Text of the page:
Buddy, if you want to make life a whole lot easier, skin and split your deer hanging from the hind legs.
YEA I ALWAY HANG DEER BY THERE HIND LEGS.IF I'M GOING TO LET THEM HANG FOR COUPLE OF DAYS I'LL CUT THE HEAD OFF SO THEY CAN DRAIN ALITTLE MORE
I always hang them by the hind legs. Easier to use the pulley and gambrell system I have. I say do it how you do it and enjoy your venison!
to each his own. honker we must agree to disagree. i have skinned many deer that were hung from the neck and it is quick, simple and clean. i am not sure what everyone means when they mention splitting the deer. all of the deer i clean are in a shed/garage, maybe the splitting is being done in the woods. when i get a deer skinned, i first cut out the backstraps/tenderloins and then remove the front legs followed by the hind legs. like i said, quick and simple.
by the way, i don't even need horses. bottom line.
I hang from the hind legs using a gambrel to aid draining the blood and simplify butchering. We use a crane that fits into the hitch receiver to hang antelope to skin and bone it out in the field so we can get the meat on ice in the coolers. That makes all the difference in the taste of antelope. Elk are hoisted by gambrel through the hind legs from the truck bed up to the rafters of the garage that is like a walk in refer that time of year.
Sourdough, I remember one hunting season when we had eight deer and two elk hanging in my parents' double garage at one time. That was a full house. Guess you're not worried about a game warden checking those antelope. Don't they have to be tagged as a carcass in the field?
Huntnow, the animal is split down the spine butt to the ears. Each half goes on the table where the work begins. Tenderloins and backstraps removed, rump roast cut out, round steaks sliced off the ham, maybe a shoulder roast (maybe not) and rest boned out for the grinder. I just can't imagine trying to bone out an animal when it's flopping around hanging from either the feet or head. Much easier and safer to be working on it on a table. Don't have to worry about dropping anything on the ground. And I don't need horses to take care of a deer either. The single tree is a piece of harness equipment. Used as a gambril, it holds the hind legs apart and keeps the halves separated while the animal is being split with a meat saw. Less problems with the saw binding or going off track.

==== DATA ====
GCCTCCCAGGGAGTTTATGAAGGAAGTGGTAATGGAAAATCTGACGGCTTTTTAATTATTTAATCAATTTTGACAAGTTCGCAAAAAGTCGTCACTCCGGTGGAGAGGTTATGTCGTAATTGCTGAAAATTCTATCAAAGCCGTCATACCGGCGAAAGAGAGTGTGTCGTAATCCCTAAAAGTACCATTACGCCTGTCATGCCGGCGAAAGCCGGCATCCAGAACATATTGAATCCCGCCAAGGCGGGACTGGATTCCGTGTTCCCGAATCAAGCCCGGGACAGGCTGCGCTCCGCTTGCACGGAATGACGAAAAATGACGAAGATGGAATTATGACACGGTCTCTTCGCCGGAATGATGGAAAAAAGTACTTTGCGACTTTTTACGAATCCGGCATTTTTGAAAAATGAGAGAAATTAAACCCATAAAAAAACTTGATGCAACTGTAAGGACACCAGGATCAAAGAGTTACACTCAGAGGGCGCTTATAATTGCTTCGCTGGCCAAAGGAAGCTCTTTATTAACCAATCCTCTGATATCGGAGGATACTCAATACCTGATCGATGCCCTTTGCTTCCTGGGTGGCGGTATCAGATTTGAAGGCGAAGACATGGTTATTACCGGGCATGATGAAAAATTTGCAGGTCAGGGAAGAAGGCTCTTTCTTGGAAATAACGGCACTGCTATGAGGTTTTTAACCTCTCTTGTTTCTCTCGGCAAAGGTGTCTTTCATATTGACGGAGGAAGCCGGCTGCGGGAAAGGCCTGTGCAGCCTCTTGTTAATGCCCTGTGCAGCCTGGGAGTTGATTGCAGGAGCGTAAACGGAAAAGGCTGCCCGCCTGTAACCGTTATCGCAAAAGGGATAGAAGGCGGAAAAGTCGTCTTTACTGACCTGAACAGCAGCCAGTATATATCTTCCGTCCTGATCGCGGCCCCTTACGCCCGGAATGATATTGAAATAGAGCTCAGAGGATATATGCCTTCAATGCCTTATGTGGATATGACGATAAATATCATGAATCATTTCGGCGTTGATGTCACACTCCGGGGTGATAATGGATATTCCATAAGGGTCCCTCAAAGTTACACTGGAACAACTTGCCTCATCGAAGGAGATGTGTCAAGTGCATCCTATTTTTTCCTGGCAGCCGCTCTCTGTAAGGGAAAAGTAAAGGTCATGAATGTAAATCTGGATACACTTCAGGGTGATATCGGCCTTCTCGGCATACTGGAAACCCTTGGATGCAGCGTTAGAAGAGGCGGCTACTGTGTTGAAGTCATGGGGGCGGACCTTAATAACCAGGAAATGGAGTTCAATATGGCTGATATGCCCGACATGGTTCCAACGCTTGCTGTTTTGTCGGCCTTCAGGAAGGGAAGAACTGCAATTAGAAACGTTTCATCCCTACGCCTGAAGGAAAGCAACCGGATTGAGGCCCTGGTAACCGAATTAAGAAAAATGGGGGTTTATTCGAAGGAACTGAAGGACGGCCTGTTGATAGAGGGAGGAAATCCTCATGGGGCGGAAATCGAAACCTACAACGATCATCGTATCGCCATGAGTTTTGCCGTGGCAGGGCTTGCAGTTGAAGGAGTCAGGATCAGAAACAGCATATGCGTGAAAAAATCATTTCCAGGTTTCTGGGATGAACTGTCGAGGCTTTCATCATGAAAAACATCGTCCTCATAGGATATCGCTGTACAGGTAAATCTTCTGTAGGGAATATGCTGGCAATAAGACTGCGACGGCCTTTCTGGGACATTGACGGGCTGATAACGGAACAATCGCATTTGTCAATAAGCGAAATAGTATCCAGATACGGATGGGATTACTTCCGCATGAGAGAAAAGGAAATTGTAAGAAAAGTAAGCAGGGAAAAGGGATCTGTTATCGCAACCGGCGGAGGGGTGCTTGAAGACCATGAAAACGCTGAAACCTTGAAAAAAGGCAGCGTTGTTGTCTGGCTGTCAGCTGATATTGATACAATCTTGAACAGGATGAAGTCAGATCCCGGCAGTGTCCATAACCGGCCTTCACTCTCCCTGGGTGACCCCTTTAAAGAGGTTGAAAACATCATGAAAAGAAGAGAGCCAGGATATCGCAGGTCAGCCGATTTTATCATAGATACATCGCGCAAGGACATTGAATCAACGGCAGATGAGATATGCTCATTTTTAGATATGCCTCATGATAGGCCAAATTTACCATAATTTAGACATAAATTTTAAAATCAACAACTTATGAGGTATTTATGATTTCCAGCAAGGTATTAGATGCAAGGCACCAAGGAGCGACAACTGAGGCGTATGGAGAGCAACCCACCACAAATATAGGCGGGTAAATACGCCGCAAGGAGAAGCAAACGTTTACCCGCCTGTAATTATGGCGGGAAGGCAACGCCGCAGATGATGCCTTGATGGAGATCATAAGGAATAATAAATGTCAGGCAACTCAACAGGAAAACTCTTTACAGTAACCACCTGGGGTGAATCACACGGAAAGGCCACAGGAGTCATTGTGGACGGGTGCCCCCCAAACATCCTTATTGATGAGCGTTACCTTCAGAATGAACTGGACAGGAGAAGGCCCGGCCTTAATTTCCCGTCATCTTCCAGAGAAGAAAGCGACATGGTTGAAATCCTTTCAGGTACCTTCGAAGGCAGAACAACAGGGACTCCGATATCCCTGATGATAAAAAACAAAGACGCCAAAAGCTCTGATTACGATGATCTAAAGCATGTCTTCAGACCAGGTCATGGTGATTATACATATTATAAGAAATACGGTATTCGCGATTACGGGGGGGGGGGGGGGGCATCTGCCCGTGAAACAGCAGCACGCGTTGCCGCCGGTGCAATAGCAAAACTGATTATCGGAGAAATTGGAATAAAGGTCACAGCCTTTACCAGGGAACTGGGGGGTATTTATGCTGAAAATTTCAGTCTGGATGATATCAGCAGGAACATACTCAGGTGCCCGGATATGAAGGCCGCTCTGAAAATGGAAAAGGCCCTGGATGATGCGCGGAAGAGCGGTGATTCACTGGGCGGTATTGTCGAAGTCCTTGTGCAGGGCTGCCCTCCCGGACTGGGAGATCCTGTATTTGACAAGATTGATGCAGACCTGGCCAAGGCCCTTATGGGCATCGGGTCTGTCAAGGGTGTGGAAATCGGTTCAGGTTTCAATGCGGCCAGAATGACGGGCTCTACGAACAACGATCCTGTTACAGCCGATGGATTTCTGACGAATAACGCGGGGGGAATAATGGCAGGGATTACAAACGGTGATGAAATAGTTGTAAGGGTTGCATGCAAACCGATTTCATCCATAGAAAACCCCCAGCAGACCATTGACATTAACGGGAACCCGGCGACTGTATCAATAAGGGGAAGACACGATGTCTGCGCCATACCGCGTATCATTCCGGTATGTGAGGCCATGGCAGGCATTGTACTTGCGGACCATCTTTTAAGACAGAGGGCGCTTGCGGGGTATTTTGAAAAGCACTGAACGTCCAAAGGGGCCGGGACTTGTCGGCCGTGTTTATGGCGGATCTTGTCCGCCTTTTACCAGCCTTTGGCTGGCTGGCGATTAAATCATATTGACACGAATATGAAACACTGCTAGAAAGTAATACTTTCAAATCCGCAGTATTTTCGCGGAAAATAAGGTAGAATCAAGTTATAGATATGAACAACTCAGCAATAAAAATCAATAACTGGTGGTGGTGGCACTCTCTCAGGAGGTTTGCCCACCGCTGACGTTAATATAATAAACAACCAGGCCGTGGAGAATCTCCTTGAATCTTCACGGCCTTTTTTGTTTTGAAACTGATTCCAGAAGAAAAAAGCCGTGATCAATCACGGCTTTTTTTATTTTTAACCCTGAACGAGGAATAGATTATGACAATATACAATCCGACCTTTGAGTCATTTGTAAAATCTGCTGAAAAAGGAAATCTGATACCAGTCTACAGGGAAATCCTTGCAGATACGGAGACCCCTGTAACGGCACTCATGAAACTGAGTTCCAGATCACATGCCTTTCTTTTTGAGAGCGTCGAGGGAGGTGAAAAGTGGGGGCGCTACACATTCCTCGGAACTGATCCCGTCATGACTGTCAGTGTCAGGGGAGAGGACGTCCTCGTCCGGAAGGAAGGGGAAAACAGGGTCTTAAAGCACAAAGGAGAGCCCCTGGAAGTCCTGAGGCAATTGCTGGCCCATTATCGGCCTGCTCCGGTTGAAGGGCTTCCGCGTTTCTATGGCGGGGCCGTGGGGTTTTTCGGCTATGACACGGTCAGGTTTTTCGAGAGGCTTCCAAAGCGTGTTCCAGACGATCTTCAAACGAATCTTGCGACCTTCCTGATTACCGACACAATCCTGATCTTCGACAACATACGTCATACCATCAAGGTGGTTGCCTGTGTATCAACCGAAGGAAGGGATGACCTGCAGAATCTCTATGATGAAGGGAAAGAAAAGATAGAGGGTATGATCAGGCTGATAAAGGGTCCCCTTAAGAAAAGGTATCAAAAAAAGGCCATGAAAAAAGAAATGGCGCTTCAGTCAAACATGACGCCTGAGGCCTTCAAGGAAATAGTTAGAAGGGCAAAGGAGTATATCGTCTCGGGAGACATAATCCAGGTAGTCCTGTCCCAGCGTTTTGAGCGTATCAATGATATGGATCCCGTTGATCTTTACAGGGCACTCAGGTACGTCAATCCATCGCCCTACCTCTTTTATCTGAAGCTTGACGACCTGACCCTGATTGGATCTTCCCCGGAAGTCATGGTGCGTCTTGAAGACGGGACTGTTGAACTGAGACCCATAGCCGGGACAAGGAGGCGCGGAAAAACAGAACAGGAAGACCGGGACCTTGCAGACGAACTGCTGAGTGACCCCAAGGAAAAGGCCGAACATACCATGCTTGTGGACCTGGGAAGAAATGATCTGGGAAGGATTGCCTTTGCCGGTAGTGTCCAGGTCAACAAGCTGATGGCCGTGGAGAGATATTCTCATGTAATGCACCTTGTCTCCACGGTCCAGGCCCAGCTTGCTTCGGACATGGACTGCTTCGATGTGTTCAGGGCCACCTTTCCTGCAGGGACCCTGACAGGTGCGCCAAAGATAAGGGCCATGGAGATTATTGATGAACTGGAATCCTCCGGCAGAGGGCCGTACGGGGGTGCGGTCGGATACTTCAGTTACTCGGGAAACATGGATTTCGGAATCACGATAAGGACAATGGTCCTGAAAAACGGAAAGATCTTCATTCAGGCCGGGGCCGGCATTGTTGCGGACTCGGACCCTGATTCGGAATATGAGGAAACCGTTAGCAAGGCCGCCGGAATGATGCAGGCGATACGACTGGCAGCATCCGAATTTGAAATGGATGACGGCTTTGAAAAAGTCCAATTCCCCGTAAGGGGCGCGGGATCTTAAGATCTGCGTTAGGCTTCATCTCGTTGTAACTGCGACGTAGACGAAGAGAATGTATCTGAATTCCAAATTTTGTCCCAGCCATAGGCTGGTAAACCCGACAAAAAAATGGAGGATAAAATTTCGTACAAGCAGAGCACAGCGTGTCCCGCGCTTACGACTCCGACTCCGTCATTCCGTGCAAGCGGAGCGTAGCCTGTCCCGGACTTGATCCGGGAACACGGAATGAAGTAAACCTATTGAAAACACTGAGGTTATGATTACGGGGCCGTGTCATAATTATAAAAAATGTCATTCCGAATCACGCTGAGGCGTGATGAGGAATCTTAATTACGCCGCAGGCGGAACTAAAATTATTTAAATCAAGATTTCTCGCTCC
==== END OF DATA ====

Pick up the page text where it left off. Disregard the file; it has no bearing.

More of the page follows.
i hav always hung mine from the rear legs. i think it is much easier. i hav seen people hang them by the neck but i looked to difficult for me(i always take the easy road, i will say though that they had done it that way for a while and didnt hav trouble) but everyone hang them, skin em, and cut em how he likes and when your done and eatn it it wont matter to anyone how you did it just that they are eatin it
I gut in the field then hand by hind legs to skin. Throw him in the back of my truck and take him outside to hose him off. Then back in the garage and hang by the hind legs. If I have two deer I use only one tendon. If one deer I'll hang by both tendons. I inly have two hooks. I've never had one fall on me. When I bone them out I put the whole deer on a table in the garage and start cutting.
I hang them by the hind legs too. never heard of hanging them by the neck.